The Long Island Rail Road has agreed to fund and conduct a survey that could result in the rebuilding and reopening of a station in Elmhurst.
LIRR President Helena Williams announced the implementation of a two-tier resident survey at a press conference last Friday organized by Congressman Joe Crowley (D-Queens and Bronx) in the shadow of the trestle where the old station spanned Broadway at Whitney Avenue between 1927 and 1985.
“Reopening the Elmhurst Station will increase residents’ access to Midtown Manhattan, and help the area reach its economic potential,” Crowley said.
Williams said the railroad will be mailing two survey forms — printed in English, Spanish and Mandarin — to residents within a one-half mile radius of the station site.
It will ask their opinions on reopening the depot, and whether they would use it if offered as an alternative to the area’s bus and subway service.
They also will conduct in-person surveys at and around nearby subway stations and buildings with large public accommodations in an effort to get people from further out, or who have traveled to the area from Manhattan, Long Island or other places.
She said the survey has a simple purpose — to determine if the neighborhood will use a new station to the point where the LIRR can justify the $30 million price tag.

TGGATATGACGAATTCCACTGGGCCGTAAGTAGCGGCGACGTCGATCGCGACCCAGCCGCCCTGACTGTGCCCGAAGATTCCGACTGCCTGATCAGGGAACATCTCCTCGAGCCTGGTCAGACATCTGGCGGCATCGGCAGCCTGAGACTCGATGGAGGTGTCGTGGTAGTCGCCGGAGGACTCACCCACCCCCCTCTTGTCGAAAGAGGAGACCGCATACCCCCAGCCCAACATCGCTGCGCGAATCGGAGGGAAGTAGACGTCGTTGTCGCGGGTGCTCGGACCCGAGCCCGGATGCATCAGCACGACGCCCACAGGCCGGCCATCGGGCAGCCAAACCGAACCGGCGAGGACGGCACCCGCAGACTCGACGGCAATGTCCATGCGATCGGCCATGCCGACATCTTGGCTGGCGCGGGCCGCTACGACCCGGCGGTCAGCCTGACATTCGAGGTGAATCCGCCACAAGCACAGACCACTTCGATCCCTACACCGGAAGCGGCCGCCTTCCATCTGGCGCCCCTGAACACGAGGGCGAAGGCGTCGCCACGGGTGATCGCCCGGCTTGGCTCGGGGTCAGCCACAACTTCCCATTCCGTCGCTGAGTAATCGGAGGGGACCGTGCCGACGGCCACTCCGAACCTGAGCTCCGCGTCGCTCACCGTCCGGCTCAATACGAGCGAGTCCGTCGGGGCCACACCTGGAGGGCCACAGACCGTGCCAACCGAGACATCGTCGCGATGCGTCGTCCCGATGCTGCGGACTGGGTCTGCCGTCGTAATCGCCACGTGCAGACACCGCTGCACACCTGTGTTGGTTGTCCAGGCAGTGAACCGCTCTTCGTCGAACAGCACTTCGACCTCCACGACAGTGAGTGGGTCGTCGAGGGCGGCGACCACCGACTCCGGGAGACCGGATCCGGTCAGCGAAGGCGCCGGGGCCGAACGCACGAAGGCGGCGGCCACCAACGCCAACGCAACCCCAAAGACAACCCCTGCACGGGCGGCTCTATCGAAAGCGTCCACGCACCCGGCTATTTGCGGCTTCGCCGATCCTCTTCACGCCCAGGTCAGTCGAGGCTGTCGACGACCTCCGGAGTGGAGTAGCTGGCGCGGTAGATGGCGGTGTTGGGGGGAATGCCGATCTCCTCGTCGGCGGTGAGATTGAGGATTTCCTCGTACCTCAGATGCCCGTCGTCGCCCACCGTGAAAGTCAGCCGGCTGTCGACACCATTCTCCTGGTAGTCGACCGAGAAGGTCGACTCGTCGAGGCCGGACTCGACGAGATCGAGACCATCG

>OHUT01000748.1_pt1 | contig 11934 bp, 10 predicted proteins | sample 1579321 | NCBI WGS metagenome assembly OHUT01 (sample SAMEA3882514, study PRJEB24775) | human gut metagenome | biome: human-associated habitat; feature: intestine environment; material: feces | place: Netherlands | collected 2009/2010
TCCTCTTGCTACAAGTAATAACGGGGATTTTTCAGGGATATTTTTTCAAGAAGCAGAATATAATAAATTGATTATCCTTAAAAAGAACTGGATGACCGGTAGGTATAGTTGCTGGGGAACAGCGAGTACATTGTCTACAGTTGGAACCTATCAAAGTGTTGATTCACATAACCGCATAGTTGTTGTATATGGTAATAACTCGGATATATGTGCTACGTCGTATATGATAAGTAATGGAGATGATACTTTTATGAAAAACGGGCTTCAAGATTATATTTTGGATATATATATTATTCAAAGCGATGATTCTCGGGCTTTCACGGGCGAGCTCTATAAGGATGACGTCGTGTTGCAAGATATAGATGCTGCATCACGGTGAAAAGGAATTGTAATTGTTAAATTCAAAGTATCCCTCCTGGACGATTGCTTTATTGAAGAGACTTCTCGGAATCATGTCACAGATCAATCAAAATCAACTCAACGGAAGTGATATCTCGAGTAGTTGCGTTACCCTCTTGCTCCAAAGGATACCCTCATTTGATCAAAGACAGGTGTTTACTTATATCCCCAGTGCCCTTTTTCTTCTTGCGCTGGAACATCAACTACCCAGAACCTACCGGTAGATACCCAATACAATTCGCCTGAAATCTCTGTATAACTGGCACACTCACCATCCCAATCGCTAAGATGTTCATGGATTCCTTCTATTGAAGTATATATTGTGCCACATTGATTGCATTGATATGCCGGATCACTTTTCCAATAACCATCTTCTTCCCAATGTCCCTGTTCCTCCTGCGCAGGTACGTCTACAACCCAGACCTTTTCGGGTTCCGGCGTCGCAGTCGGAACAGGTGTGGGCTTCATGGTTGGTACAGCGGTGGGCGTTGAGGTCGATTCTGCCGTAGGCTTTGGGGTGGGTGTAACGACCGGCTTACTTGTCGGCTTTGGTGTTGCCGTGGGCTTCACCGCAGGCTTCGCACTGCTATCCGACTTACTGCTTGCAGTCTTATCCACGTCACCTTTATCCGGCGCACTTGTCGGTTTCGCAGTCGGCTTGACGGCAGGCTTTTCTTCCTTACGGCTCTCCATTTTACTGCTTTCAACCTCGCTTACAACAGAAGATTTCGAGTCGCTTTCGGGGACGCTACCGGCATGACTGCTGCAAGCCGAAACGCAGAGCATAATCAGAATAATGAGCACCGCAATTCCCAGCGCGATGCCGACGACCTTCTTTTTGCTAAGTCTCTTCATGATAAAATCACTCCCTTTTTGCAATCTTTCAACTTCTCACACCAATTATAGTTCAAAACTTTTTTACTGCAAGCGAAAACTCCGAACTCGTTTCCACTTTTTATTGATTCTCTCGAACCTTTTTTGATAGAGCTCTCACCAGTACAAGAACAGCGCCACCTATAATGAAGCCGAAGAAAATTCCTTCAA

Results should be in by the end of the year, and Crowley said residents should take the survey seriously if they want a new station.
“This is not a done deal by any means,” he said. “But it does help when the person at the railroad who is interested in the project is at the level of president.”
Councilman Danny Dromm (D-Jackson Heights) was the first vocal advocate of a new station.
Like Crowley, he said Elmhurst and the surrounding region have changed vastly since 1985.
“Just my own district is a lot different, a lot more diverse than it was when I first got elected four years ago,” Dromm said.
He and Crowley believe that a revived Elmhurst, with new businesses, myriad ethnicities and languages, cannot only support a new station, but will work in concert with a new station to draw people in from outside to visit restaurants, stores and cultural events.
“We have some of the best Queens has to offer right here,” Christian Cassagnol, district manager of Community Board 4, said. “It’s a win-win for everybody.”
Crowley also believes that enough people, given the option, will pay a little more for the convenience.
Paul Steely White, executive director of Transportation Alternatives, which promotes use of mass transit, said a new station will be more successful if Railroad and city officials begin planning now enhanced safety and ease of access on streets that would serve as approach routes.
Williams said that is the main reason the in-person surveys will be crafted to reach people outside the immediate area.